Over the years many athletes face the detrimental consequences of ageism in sports.
Feeling fragile, weak and the need to slow down is not even the half of it. Athletes are denied jobs, forced to give up on dreams prematurely and struggle with low self-esteem.
Jamaican athlete Ricardo Cunningham was only 35-years-old when an article was published highlighting that, “at his age, he is considered a grandfather in sports, racing against Father Time” though Cunningham felt he was just entering his prime.
In 2018, The Olympic Channel shared the concerns of 71-year-old Kathrine Switzer, the first woman to run the Boston marathon who “feels ageism is right there with sexism.”
Here’s what it’s going to take to reduce the effects of ageism: changing attitudes and changing health.
Age helps to determine our interaction with others, especially when meeting new people. We look to age to answer questions like— will they be competent? Socially aware? How slowly should I talk? How loudly? It’s something we do every day, however, using it to decide social, cognitive and physical abilities is not always reliable.
So, rather than using someone’s age as permission to place limitations on them, it’s better to find out what individuals are actually capable of.
I can’t remember the year but I went to Boys’ and Girls’ Champs and witnessed the ‘parents race’. The line-up consisted of parents 50-years-old and older (if I had to guess). Usually, this race isn’t taken seriously; just for fun. When the gun went off, it was no laughing matter though. The parents were powerful runners.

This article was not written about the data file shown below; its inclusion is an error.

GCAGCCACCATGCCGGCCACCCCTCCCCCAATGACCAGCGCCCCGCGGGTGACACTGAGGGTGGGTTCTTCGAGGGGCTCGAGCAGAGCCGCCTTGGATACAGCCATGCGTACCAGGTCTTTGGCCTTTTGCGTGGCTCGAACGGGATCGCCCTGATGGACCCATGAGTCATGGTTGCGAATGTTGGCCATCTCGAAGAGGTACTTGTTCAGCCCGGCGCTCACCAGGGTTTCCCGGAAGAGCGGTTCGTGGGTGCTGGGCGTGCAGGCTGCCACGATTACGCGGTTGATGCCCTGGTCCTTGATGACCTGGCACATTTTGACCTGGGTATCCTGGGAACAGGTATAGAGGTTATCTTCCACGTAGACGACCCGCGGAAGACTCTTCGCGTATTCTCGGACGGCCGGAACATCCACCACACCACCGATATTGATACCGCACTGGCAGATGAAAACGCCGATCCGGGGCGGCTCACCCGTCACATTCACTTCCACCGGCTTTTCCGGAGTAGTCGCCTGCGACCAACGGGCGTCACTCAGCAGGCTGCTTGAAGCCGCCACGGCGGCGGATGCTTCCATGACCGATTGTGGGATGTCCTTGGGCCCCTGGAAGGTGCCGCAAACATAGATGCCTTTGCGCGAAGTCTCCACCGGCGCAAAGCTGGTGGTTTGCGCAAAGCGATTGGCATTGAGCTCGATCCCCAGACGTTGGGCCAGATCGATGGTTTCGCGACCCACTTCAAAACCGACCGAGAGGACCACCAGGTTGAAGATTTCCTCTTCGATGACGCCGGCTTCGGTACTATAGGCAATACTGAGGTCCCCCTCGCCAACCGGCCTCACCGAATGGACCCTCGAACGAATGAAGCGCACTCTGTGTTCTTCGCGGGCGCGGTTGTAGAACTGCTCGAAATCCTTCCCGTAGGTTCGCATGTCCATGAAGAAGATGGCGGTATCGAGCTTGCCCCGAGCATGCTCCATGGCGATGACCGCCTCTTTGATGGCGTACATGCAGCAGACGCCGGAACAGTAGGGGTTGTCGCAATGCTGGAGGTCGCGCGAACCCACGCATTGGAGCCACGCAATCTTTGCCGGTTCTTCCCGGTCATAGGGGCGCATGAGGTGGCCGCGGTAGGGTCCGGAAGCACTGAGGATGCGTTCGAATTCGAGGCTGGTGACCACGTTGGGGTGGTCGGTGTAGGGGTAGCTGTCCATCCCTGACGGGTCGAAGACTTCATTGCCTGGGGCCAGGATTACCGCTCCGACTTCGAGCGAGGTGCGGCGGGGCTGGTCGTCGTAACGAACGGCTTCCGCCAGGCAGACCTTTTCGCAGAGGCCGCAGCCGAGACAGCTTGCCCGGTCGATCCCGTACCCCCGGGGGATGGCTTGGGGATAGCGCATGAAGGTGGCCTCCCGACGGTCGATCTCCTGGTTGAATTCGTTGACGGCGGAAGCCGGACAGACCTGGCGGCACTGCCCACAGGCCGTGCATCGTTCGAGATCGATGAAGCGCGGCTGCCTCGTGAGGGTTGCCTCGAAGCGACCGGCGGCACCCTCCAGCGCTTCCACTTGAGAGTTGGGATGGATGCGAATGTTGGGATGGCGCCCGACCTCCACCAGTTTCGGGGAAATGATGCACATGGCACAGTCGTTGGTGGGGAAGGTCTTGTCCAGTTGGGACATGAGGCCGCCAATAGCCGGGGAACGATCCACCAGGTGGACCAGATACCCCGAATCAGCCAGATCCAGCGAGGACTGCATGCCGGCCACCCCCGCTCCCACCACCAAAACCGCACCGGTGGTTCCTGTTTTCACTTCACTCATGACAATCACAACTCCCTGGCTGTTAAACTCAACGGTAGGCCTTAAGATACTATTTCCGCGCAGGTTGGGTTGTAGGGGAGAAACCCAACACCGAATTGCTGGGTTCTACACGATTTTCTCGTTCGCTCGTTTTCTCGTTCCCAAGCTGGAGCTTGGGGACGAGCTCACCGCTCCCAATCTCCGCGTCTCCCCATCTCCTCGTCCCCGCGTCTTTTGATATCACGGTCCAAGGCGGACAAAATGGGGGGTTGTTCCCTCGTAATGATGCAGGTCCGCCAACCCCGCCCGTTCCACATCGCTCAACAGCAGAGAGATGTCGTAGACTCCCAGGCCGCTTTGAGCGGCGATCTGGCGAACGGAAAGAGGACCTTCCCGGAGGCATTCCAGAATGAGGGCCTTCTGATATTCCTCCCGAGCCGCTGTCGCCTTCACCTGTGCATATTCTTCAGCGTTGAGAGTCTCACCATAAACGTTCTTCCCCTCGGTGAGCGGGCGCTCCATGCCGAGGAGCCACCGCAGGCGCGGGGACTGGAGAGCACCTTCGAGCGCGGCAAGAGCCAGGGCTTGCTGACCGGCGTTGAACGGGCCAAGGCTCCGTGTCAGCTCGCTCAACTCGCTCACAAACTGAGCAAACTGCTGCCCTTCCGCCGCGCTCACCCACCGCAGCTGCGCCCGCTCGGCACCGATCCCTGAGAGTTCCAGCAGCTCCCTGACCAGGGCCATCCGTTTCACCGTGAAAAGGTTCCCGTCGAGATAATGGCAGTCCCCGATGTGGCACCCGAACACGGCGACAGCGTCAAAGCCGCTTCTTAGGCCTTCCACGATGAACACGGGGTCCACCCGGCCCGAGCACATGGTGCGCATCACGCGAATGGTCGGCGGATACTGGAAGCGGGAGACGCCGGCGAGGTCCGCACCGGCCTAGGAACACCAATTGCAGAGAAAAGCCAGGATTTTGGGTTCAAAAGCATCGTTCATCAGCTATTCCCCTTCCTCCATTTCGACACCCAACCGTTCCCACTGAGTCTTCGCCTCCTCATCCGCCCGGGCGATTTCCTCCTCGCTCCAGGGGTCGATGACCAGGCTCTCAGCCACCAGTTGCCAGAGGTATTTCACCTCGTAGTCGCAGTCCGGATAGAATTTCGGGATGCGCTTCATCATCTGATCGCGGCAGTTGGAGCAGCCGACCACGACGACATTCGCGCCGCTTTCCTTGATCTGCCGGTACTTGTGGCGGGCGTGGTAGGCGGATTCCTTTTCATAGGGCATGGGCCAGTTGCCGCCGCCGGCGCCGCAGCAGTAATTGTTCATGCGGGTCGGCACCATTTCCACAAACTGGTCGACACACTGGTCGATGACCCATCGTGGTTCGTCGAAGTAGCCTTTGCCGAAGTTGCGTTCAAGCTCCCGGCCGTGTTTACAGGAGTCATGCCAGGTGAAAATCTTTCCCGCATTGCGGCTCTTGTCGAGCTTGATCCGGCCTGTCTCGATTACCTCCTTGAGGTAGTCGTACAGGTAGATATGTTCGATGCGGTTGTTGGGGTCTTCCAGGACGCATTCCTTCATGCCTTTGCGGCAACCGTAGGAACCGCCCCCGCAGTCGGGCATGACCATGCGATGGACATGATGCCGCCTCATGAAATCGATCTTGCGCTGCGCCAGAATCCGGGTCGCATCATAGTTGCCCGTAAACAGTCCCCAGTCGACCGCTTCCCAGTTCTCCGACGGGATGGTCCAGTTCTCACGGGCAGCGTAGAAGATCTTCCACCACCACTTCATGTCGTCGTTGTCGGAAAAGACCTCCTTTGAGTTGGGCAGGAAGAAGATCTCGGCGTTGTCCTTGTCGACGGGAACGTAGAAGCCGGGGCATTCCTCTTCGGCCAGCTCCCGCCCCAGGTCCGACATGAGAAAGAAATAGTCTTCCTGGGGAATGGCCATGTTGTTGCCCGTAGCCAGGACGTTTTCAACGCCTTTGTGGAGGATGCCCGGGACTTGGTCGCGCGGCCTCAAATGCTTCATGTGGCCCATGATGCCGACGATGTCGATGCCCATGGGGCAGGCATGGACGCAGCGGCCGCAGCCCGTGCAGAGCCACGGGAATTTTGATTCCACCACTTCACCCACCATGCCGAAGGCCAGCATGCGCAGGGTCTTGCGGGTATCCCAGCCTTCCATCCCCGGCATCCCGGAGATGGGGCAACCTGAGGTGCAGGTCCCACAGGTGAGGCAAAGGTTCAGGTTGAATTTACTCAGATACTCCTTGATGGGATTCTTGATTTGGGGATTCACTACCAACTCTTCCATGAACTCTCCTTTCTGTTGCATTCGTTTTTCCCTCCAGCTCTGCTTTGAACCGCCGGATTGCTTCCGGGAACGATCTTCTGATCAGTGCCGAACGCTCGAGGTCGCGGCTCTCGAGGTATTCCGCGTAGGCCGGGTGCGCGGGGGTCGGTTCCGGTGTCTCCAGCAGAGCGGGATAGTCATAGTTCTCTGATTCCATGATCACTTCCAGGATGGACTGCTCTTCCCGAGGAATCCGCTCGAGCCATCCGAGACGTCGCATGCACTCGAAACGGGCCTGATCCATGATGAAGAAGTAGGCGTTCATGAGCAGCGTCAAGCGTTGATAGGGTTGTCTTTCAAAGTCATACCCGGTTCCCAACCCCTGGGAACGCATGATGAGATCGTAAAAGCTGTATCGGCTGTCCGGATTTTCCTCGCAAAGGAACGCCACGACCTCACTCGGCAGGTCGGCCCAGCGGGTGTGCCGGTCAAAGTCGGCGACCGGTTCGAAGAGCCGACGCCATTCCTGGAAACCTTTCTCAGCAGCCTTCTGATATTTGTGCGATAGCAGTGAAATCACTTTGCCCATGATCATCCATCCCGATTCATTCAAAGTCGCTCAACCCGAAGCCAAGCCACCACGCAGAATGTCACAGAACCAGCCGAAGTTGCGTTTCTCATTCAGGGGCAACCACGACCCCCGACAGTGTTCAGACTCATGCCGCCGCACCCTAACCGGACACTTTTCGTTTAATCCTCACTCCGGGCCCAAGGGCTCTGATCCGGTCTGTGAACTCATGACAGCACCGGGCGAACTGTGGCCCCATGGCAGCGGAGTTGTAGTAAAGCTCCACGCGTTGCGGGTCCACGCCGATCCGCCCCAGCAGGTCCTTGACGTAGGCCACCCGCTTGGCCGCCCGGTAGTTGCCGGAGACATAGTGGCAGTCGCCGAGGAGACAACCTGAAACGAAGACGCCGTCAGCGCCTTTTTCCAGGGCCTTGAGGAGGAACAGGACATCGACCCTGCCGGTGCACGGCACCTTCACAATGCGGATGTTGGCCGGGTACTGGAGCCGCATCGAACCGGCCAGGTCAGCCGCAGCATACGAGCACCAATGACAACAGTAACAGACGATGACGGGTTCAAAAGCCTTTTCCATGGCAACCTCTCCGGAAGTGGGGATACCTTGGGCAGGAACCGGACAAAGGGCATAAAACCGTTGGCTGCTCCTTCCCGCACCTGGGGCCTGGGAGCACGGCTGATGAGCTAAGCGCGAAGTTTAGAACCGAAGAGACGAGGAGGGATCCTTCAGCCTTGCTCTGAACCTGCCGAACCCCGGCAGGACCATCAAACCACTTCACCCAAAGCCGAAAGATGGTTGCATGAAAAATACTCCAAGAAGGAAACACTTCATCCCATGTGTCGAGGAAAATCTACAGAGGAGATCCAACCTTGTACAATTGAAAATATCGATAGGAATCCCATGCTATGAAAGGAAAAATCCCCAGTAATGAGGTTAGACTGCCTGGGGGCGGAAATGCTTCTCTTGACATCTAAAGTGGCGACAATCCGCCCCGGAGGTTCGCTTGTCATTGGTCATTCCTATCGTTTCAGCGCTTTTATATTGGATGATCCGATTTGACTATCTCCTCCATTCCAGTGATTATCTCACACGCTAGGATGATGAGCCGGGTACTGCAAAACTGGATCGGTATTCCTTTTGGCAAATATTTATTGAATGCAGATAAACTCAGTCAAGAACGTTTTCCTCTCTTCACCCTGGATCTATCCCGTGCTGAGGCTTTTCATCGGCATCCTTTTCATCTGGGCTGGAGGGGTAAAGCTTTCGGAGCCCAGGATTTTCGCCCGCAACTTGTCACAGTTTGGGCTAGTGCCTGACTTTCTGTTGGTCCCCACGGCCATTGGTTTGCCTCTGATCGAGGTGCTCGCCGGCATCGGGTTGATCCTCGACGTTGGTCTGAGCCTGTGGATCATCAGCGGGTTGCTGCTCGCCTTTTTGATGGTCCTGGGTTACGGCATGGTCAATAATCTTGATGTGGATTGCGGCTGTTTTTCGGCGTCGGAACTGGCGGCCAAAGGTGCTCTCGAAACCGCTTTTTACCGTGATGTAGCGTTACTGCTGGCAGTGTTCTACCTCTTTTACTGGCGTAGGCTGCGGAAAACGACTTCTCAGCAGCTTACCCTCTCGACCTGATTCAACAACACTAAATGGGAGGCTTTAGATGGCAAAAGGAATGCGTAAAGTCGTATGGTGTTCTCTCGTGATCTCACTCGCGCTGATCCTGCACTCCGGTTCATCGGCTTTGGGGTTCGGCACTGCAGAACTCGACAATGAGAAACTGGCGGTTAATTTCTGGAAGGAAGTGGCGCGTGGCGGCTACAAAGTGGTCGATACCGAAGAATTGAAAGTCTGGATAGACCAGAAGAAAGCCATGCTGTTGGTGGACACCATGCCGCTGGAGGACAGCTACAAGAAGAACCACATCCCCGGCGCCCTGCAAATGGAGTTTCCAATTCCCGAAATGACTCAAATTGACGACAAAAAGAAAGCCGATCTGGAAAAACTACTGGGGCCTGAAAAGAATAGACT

Sadly, older persons usually place limitations on themselves. Competition involves failure and success. Frequent disappointment is embarrassing and makes age an easy target. Age is used as an excuse to give up and accept defeat.
Yes. Getting older can affect athletic performance. But believing that our health steadily declines once it peaks in our 20s and 30s is inaccurate.
According to Jonathan Cawte, Sports Scientist & founder of Executive Athlete, the process happens over time. “Peak performance does not decline in a linear fashion. It is gradual.”
The scientist suggests that once poor lifestyle choices are removed from the equation, the potential of an athlete is great. The ageing athlete can “maximize the ‘healthspan’ by reaching a peak and then maintain our health, physical and cognitive capacities for as long as we can, compressing ill-health into as short a period as possible.” How well an athlete is able to do this depends on the particular athlete and therefore, making a judgement about an athlete based solely on their age may be a mistake.
Similarly, Ricardo Cunningham understands how his body works and how that knowledge helped him as a well-established athlete.
“I am a sports science major, so that kind of gives me the advantage in the sense that I know how the body functions and what to expect,” Cunningham said.
“I know certain…